These are some metal drills with their respective diameter in inches and millimeters:

  • 1/16″ (2mm)
  • 3/32″ (2.5mm)
  • 1/8″ (3mm)
  • 5/32″ (4mm)
  • 3/16″ (5mm)
  • 7/32″ (5.5mm)

Wall Drill

These drills are used to drill bricks, stones etc. They have a reinforcement in the head that gives them a “shovel” shape since it is reinforced with a very hard material to increase its duration and guarantee its drilling capacity. Tungsten carbide plate laminated drill bit (widia). The body is laminated and is perfectly designed for plaster, cement, brick, uralite, sandstone and limestone.

High Performance Carbide Plate Milled Drill

The body is milled, and in addition to all the above materials, it can easily drill into marble, concrete, slate, granite and usually all types of stone. Its power of penetration and its duration is above the characteristics of the previous one.

Titanium Drills

Titanium coated drills produce less friction. They are stronger than basic HSS bits and stay in place longer. They work for drilling wood, metal, fiberglass and PVC.

Cobalt Drill

Cobalt drills are extremely hard and dissipate heat quickly. They are mainly used for drilling aluminum and hard metals such as stainless steel.

Concrete Drills

A masonry drill bit drills through hard materials such as concrete, brick, concrete and other masonry. Some work with a standard corded or cordless rotary drill, but those designed for use with a rotary hammer or hammer drill can drill masonry more effectively.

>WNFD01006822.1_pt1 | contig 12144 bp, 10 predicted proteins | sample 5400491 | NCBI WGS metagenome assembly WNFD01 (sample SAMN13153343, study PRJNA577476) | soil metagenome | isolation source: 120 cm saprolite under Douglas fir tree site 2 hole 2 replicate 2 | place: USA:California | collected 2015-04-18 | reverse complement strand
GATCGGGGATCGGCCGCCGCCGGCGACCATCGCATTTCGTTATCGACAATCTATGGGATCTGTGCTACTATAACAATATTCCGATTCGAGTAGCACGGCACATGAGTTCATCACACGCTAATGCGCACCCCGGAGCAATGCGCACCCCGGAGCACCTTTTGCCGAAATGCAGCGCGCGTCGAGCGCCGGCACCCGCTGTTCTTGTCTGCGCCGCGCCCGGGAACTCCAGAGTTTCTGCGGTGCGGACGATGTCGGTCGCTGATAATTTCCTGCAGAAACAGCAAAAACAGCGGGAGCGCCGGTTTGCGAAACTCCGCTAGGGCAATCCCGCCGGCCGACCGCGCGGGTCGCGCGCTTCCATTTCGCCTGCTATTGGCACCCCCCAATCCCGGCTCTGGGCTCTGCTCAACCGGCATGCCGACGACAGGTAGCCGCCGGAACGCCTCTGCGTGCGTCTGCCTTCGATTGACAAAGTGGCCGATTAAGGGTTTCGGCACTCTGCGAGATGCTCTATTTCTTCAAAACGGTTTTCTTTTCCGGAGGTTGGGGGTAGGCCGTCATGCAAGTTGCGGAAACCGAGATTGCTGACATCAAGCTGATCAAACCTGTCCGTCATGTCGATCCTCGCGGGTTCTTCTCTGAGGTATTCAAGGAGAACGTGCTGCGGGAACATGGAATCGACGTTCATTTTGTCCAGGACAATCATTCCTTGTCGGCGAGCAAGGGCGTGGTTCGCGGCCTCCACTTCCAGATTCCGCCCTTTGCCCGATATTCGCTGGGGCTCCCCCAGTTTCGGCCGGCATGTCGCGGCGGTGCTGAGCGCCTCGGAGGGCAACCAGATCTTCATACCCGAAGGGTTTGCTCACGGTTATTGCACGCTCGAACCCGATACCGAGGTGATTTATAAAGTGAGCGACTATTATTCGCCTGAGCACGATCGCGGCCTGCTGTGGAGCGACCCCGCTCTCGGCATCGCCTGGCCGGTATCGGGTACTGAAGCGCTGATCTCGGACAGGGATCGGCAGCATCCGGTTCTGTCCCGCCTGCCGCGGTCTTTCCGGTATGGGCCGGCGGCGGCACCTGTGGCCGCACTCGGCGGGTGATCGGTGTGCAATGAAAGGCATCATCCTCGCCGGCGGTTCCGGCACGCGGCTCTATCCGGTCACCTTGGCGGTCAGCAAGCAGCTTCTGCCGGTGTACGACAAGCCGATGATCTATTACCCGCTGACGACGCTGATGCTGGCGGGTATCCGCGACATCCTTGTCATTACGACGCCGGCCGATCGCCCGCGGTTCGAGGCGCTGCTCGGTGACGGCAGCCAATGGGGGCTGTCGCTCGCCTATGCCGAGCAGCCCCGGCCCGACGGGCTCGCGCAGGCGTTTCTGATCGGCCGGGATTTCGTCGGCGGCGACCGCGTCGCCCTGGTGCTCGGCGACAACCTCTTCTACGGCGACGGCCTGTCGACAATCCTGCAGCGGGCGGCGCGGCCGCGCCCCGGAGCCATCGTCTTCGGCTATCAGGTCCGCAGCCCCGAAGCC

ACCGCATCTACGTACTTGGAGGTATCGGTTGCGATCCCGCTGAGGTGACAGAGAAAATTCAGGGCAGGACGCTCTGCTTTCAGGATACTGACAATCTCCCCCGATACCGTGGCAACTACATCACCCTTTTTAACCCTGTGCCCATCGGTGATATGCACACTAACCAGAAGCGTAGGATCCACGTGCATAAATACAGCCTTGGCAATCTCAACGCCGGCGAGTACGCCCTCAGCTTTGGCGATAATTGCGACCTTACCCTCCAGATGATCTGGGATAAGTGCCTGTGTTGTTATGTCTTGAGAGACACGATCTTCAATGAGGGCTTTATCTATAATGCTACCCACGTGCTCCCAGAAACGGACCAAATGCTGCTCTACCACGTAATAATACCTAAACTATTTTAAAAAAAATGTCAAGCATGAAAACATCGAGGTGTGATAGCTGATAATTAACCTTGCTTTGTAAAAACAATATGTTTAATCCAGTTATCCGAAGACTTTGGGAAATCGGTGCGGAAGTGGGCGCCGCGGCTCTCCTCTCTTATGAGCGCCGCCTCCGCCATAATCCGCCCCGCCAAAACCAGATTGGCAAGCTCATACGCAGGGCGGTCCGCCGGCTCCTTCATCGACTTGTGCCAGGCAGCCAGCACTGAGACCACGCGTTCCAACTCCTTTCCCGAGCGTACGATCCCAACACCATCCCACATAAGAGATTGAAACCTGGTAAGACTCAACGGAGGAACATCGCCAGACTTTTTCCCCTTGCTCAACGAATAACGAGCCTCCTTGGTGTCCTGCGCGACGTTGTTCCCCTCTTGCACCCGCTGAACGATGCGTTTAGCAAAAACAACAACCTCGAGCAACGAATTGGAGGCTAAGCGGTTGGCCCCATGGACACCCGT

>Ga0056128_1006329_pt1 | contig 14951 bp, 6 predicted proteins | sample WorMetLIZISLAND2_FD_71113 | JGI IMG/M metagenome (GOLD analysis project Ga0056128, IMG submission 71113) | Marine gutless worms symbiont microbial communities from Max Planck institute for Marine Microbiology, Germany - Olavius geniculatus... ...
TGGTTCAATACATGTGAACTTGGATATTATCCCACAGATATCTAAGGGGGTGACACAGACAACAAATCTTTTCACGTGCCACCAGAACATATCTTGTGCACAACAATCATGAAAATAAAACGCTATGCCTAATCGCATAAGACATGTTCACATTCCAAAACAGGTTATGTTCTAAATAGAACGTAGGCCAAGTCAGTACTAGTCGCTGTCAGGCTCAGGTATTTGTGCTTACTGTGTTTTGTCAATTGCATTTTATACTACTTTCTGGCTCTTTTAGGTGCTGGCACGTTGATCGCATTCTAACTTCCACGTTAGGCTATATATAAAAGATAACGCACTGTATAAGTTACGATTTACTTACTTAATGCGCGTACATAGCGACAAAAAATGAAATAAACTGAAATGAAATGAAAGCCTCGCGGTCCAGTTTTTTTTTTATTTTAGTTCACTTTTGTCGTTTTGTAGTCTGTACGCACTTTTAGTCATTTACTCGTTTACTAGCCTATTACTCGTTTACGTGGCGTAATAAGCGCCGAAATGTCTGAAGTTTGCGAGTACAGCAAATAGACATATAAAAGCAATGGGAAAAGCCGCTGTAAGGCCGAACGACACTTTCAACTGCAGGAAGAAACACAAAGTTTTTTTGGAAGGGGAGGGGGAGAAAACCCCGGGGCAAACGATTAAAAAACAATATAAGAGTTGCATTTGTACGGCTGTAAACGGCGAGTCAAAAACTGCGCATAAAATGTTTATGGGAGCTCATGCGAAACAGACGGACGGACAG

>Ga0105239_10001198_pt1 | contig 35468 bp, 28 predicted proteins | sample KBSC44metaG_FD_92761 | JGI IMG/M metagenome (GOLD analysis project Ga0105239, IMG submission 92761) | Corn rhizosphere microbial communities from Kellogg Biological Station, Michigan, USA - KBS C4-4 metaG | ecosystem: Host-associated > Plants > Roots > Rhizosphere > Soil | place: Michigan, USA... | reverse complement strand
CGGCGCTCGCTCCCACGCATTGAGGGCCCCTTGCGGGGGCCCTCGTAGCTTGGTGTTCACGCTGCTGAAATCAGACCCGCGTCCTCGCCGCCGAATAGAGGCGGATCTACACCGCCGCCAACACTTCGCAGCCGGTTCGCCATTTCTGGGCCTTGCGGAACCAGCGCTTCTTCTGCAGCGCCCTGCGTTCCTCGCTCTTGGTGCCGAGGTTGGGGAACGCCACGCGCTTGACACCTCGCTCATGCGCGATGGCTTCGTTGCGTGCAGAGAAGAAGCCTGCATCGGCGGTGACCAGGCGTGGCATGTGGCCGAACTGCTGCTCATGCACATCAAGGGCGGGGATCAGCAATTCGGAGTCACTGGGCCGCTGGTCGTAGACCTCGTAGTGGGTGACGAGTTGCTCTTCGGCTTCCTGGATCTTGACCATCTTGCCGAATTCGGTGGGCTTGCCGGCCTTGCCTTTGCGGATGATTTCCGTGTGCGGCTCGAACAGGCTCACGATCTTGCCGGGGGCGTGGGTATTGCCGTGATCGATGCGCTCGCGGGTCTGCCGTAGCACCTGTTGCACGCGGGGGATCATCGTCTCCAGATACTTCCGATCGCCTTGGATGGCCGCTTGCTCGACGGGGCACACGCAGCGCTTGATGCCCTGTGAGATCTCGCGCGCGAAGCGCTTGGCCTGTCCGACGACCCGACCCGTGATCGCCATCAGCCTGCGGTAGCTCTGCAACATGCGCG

Bits that can drill through concrete or masonry are called masonry bits. They are also good for drilling brick and stone. Tungsten carbide tipped bits are the strongest; when it comes to solid concrete, the sharper the better. Masonry bits cut holes through concrete in two steps.

Tile Drills

The tile bit is used to drill ceramic or glass tiles and has a ground tungsten carbide tip. However, these drills can be used with a hand drill and are best used for drilling with speed, from inconsistent to moderate speed.

During the installation of ceramic tiles, the tile repairer must deal with situations where the best option is to use tile crown drills. The need to drill holes in ceramic tile for water supplies, drains, or electrical connections requires the use of wreath bits.